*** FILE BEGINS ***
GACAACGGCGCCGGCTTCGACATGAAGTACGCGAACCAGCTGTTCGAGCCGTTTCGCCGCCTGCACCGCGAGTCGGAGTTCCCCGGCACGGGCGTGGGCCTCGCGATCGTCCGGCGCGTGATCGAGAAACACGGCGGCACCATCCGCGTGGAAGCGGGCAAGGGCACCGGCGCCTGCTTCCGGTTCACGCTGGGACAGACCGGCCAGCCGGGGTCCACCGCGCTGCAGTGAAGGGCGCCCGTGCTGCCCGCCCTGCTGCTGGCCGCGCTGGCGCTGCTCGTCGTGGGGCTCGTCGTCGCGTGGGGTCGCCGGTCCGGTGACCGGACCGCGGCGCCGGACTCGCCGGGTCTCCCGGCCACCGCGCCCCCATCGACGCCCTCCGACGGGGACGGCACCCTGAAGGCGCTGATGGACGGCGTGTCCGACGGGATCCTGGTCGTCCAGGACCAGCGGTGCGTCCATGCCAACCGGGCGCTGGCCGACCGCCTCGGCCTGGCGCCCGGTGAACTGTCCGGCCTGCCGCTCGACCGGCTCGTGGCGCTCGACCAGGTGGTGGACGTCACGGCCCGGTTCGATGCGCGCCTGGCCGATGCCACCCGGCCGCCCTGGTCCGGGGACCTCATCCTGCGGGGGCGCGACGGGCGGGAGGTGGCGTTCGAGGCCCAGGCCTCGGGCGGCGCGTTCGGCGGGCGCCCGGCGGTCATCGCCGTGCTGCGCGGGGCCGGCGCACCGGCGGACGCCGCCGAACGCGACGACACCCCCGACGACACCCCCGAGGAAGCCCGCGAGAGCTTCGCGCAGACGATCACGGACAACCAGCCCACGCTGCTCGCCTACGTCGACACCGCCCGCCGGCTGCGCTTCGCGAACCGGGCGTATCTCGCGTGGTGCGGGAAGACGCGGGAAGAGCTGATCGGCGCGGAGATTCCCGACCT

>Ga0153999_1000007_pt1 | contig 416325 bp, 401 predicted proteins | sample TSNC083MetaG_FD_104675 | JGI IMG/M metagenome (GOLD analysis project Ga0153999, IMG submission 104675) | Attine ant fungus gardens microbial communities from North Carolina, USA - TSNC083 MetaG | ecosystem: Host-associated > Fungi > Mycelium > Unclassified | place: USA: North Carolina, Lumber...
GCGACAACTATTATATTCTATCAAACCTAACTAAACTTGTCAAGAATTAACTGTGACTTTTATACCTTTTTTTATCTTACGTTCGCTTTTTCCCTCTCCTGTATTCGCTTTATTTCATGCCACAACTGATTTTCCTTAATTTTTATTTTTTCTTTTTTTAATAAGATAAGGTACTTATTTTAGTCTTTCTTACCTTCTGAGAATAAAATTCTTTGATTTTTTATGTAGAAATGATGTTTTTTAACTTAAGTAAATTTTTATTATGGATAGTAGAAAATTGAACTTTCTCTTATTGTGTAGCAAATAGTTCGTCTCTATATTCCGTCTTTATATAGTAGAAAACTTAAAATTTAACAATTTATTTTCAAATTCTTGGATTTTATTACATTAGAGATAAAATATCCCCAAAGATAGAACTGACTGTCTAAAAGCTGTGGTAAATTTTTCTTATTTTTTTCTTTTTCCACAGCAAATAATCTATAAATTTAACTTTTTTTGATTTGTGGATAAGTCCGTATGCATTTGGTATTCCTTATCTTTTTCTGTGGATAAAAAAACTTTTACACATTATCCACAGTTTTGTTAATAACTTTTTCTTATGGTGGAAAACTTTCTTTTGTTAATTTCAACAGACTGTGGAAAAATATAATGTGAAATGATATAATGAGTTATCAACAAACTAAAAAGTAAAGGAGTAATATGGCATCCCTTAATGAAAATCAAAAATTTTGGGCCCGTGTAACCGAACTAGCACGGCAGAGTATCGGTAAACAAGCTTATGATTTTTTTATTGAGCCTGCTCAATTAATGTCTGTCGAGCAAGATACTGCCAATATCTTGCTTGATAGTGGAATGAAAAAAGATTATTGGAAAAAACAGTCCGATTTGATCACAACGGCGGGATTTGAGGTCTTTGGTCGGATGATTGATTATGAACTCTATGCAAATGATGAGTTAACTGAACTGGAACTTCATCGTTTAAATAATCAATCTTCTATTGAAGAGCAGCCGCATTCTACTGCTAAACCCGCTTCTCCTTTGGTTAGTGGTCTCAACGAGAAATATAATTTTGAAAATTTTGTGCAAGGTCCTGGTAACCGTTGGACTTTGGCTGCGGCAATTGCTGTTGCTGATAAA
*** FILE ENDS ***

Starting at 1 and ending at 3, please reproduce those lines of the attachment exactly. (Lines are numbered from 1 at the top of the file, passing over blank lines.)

GACAACGGCGCCGGCTTCGACATGAAGTACGCGAACCAGCTGTTCGAGCCGTTTCGCCGCCTGCACCGCGAGTCGGAGTTCCCCGGCACGGGCGTGGGCCTCGCGATCGTCCGGCGCGTGATCGAGAAACACGGCGGCACCATCCGCGTGGAAGCGGGCAAGGGCACCGGCGCCTGCTTCCGGTTCACGCTGGGACAGACCGGCCAGCCGGGGTCCACCGCGCTGCAGTGAAGGGCGCCCGTGCTGCCCGCCCTGCTGCTGGCCGCGCTGGCGCTGCTCGTCGTGGGGCTCGTCGTCGCGTGGGGTCGCCGGTCCGGTGACCGGACCGCGGCGCCGGACTCGCCGGGTCTCCCGGCCACCGCGCCCCCATCGACGCCCTCCGACGGGGACGGCACCCTGAAGGCGCTGATGGACGGCGTGTCCGACGGGATCCTGGTCGTCCAGGACCAGCGGTGCGTCCATGCCAACCGGGCGCTGGCCGACCGCCTCGGCCTGGCGCCCGGTGAACTGTCCGGCCTGCCGCTCGACCGGCTCGTGGCGCTCGACCAGGTGGTGGACGTCACGGCCCGGTTCGATGCGCGCCTGGCCGATGCCACCCGGCCGCCCTGGTCCGGGGACCTCATCCTGCGGGGGCGCGACGGGCGGGAGGTGGCGTTCGAGGCCCAGGCCTCGGGCGGCGCGTTCGGCGGGCGCCCGGCGGTCATCGCCGTGCTGCGCGGGGCCGGCGCACCGGCGGACGCCGCCGAACGCGACGACACCCCCGACGACACCCCCGAGGAAGCCCGCGAGAGCTTCGCGCAGACGATCACGGACAACCAGCCCACGCTGCTCGCCTACGTCGACACCGCCCGCCGGCTGCGCTTCGCGAACCGGGCGTATCTCGCGTGGTGCGGGAAGACGCGGGAAGAGCTGATCGGCGCGGAGATTCCCGACCT

>Ga0153999_1000007_pt1 | contig 416325 bp, 401 predicted proteins | sample TSNC083MetaG_FD_104675 | JGI IMG/M metagenome (GOLD analysis project Ga0153999, IMG submission 104675) | Attine ant fungus gardens microbial communities from North Carolina, USA - TSNC083 MetaG | ecosystem: Host-associated > Fungi > Mycelium > Unclassified | place: USA: North Carolina, Lumber...
GCGACAACTATTATATTCTATCAAACCTAACTAAACTTGTCAAGAATTAACTGTGACTTTTATACCTTTTTTTATCTTACGTTCGCTTTTTCCCTCTCCTGTATTCGCTTTATTTCATGCCACAACTGATTTTCCTTAATTTTTATTTTTTCTTTTTTTAATAAGATAAGGTACTTATTTTAGTCTTTCTTACCTTCTGAGAATAAAATTCTTTGATTTTTTATGTAGAAATGATGTTTTTTAACTTAAGTAAATTTTTATTATGGATAGTAGAAAATTGAACTTTCTCTTATTGTGTAGCAAATAGTTCGTCTCTATATTCCGTCTTTATATAGTAGAAAACTTAAAATTTAACAATTTATTTTCAAATTCTTGGATTTTATTACATTAGAGATAAAATATCCCCAAAGATAGAACTGACTGTCTAAAAGCTGTGGTAAATTTTTCTTATTTTTTTCTTTTTCCACAGCAAATAATCTATAAATTTAACTTTTTTTGATTTGTGGATAAGTCCGTATGCATTTGGTATTCCTTATCTTTTTCTGTGGATAAAAAAACTTTTACACATTATCCACAGTTTTGTTAATAACTTTTTCTTATGGTGGAAAACTTTCTTTTGTTAATTTCAACAGACTGTGGAAAAATATAATGTGAAATGATATAATGAGTTATCAACAAACTAAAAAGTAAAGGAGTAATATGGCATCCCTTAATGAAAATCAAAAATTTTGGGCCCGTGTAACCGAACTAGCACGGCAGAGTATCGGTAAACAAGCTTATGATTTTTTTATTGAGCCTGCTCAATTAATGTCTGTCGAGCAAGATACTGCCAATATCTTGCTTGATAGTGGAATGAAAAAAGATTATTGGAAAAAACAGTCCGATTTGATCACAACGGCGGGATTTGAGGTCTTTGGTCGGATGATTGATTATGAACTCTATGCAAATGATGAGTTAACTGAACTGGAACTTCATCGTTTAAATAATCAATCTTCTATTGAAGAGCAGCCGCATTCTACTGCTAAACCCGCTTCTCCTTTGGTTAGTGGTCTCAACGAGAAATATAATTTTGAAAATTTTGTGCAAGGTCCTGGTAACCGTTGGACTTTGGCTGCGGCAATTGCTGTTGCTGATAAA